02/05/2013 § Leave a comment
Photo via the US National Archives.
The original caption is so great: “A group of Nashville newsies. In middle of group is 7 year old Sam. Smart and profane. He sells nights also. Nashville, Tenn, November 1910”
For TBT, you’re getting this gem partially because of the guy at far left and the fact that my grandfather worked as a newsie, but mostly because it was taken in Nashville, the city that I am bound for this morning! We have stops planned in both Virginia and West Virginia, as well as a visit to Northern Grade, which is making a stop in Music City this weekend. Anything I must do or see? I demand you tell me! And give me a shout if you’ll be around, as well!
While I’m rambling about, the best way to keep up with me will be on Instagram and Tumblr. I’m hoping to attempt a bit of Tumbl-vlogging from the road, but no promises. I’m not sure 1) how to do it, and 2) if my traveling partner will humor me trying to figure it out (I mean, how fun is THAT?!).
17/04/2013 § 1 Comment
Well since I’m already talking about cars, and I haven’t made you look at any old photographs in awhile — not sure what’s wrong with me, but I will definitely investigate — I thought you might enjoy these photos taken by Francis Miller for Life Magazine of an all-girls hot rod club called “The Dragettes” in what appears to be 1950s Kansas City. Unfortunately, I haven’t been able to find much information on these ladies — which is frustrating because they seem pretty awesome. I don’t think these pictures were used in the magazine (or at least I couldn’t find the article they correspond to), and the interwebs has not been very forthcoming either. In any event, I still wanted to share — they’re just so great, from the matching jackets to kissing babies on the dragstrip.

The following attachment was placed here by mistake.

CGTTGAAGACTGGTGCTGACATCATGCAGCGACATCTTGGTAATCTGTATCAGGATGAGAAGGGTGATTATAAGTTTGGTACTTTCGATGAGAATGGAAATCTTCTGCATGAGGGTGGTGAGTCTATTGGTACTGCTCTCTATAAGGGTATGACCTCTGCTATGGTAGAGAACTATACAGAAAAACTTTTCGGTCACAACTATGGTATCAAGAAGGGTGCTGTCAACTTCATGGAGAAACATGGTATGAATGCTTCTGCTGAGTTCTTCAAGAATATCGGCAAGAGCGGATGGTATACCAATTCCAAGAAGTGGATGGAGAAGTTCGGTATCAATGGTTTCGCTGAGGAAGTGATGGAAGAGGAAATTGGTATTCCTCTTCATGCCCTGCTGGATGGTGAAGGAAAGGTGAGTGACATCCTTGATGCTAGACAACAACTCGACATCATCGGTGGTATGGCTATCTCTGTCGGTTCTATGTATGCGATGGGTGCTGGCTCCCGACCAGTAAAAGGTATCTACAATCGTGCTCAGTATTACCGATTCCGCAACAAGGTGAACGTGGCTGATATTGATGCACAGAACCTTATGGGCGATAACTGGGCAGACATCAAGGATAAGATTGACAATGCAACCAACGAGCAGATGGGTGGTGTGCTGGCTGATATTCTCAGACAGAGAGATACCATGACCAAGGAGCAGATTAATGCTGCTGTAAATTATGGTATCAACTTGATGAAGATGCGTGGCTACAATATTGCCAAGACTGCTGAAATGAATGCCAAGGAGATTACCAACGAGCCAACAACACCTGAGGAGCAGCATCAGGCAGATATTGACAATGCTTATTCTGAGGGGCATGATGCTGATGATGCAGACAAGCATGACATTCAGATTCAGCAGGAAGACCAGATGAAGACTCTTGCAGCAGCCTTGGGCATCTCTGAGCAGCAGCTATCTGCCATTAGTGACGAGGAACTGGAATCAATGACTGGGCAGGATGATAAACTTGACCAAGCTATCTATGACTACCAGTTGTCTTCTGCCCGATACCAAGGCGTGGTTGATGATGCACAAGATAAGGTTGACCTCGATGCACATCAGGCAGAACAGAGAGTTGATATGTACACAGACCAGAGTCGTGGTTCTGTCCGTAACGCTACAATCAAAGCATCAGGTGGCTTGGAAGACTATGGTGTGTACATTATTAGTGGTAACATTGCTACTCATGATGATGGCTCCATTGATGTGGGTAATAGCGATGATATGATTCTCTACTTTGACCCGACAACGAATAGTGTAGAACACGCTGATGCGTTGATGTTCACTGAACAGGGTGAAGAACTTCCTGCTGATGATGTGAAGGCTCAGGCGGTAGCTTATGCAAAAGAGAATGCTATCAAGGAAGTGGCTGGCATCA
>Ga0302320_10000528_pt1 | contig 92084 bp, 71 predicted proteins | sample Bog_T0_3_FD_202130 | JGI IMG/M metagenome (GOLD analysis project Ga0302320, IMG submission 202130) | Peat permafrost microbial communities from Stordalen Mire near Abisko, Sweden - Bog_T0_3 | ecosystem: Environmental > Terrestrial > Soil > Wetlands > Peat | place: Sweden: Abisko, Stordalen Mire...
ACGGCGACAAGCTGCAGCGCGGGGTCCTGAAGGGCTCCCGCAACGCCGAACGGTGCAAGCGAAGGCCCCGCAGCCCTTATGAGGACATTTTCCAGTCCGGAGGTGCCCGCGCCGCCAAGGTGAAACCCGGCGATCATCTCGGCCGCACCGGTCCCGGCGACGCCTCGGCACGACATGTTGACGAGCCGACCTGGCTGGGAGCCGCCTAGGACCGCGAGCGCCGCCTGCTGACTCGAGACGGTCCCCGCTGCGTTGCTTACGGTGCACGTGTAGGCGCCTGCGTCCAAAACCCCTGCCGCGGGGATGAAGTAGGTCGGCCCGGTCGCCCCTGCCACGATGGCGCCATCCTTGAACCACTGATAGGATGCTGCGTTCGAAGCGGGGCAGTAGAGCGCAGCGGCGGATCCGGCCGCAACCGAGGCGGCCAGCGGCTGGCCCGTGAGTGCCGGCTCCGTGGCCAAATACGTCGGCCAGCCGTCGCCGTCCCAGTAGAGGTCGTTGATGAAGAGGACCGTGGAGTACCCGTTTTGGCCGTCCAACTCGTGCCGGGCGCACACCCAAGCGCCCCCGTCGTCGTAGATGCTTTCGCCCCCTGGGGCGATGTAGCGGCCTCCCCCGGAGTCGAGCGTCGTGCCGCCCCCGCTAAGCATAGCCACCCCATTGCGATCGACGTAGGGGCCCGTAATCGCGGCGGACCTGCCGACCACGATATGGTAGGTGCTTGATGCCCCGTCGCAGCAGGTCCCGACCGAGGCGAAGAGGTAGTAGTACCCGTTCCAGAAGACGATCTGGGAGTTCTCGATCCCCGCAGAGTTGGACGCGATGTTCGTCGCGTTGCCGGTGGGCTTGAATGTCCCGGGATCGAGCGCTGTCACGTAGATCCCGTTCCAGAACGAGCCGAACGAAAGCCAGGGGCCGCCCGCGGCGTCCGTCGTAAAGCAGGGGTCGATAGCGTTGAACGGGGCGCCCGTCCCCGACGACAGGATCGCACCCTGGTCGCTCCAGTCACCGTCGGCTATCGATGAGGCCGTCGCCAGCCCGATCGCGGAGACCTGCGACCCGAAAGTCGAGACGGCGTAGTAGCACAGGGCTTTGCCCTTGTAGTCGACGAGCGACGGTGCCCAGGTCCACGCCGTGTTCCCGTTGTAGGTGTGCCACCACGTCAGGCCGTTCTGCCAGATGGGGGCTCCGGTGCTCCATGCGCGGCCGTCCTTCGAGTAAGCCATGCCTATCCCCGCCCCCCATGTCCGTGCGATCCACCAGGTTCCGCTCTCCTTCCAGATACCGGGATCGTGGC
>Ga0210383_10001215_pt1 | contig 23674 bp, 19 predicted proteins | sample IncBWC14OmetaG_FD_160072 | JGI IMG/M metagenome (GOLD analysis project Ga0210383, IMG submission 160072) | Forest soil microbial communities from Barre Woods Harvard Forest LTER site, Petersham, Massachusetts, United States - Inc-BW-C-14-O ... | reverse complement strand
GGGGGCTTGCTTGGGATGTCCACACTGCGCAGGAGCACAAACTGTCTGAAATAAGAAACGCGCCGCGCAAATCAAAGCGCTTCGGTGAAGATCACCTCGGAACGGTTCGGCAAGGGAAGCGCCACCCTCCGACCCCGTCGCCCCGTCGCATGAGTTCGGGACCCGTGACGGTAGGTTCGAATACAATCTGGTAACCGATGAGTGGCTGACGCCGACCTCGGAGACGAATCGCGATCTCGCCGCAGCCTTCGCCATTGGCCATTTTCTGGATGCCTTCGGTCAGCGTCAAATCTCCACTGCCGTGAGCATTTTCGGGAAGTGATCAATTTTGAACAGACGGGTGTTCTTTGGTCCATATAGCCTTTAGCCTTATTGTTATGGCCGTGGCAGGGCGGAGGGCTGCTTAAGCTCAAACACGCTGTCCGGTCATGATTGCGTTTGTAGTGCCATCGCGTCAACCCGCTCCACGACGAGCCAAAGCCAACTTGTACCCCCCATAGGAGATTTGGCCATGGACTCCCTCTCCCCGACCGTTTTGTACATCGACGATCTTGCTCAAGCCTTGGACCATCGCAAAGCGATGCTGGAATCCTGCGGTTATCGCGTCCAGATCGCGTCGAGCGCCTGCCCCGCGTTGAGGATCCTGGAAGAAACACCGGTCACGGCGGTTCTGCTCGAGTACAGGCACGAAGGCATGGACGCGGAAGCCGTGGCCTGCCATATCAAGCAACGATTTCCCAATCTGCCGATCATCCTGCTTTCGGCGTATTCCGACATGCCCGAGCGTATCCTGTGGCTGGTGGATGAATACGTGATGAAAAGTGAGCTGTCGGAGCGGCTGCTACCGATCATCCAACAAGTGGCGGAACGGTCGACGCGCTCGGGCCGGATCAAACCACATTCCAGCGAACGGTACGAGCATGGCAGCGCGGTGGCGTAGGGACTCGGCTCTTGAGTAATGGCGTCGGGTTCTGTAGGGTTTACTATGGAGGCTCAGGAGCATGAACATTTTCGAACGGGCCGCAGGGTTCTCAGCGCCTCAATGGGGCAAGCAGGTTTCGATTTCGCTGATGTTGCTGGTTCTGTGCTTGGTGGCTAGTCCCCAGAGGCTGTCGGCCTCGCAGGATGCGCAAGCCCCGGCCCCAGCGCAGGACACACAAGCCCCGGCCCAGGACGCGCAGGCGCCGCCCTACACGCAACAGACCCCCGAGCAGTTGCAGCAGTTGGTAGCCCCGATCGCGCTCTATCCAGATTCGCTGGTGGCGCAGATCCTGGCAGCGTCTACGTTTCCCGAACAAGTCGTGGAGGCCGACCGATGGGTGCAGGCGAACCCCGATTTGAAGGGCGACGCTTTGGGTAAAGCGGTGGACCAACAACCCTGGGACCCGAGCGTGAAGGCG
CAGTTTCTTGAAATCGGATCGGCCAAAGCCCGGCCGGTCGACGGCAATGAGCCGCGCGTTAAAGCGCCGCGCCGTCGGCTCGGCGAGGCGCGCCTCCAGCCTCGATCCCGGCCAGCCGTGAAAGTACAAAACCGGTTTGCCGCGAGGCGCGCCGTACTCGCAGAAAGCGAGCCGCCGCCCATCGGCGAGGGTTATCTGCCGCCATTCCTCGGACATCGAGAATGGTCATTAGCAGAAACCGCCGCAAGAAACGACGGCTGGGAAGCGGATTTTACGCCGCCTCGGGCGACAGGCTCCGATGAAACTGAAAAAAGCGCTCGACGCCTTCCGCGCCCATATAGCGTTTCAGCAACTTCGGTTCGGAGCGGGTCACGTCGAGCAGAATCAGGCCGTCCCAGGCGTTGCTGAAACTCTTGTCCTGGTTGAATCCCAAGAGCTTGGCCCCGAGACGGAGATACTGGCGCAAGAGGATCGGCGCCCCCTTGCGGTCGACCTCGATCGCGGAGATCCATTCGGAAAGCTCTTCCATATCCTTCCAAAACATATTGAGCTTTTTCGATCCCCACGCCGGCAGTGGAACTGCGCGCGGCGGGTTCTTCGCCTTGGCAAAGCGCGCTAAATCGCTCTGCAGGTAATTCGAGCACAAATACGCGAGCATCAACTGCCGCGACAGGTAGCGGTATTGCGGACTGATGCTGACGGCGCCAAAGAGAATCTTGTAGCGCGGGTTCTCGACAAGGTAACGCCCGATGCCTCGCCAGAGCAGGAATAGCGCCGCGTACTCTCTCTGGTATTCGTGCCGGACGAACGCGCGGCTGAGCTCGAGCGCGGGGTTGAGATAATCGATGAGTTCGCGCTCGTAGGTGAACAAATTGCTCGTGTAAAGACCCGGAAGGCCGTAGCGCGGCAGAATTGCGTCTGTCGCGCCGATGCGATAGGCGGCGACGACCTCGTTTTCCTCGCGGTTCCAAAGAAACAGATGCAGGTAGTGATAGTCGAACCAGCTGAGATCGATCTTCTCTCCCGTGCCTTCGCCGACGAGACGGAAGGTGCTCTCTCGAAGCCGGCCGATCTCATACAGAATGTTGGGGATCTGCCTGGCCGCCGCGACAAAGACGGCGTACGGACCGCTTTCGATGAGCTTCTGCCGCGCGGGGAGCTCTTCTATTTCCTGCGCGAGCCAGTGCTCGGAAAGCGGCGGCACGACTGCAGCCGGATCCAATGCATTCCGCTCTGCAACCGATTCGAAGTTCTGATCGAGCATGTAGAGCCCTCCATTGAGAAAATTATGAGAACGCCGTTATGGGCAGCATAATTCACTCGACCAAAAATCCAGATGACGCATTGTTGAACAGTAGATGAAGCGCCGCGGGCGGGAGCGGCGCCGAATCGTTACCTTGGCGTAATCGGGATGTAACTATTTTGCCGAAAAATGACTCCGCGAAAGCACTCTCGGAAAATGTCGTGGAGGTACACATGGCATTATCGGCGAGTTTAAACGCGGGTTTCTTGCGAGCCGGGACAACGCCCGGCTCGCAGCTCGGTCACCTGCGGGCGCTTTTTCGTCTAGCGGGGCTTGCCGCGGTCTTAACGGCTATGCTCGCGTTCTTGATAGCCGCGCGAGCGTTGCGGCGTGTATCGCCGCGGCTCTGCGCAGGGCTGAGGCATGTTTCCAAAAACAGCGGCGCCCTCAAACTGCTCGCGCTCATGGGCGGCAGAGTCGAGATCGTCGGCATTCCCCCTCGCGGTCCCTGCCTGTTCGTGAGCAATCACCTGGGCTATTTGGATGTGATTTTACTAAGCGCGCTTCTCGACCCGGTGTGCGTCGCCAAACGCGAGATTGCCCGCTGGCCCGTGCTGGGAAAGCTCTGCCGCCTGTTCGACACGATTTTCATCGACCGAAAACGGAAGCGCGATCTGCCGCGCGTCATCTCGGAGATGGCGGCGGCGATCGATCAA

Via the Life Archive.
14/03/2013 § 2 Comments
For today’s Throwback Thursday selection, I give you one of my most favorite pictures of my paternal grandfather – and I hope you will please excuse the whole “picture of a picture” situation, but when you take a good look at all this awesomeness, I think you will. I actually never met my grandad, as he passed away when my father was barely a teenager, but the few photos my father has of him and the stories I have heard, manage to make me miss him. Here he’s pictured at his work bench at RCA (interestingly both of my grandfathers worked with radio/technology after they were in the service), and his work clothes are definitely rad, but my favorite bits in this picture are the Barry Goldwater election sign and the inexplicable elephant hovering above his head. Do we think my grandad was a fan of elephants? Maybe he won it at a fair or had recently visited the circus with the kids? Or perhaps he was just a staunch Republican?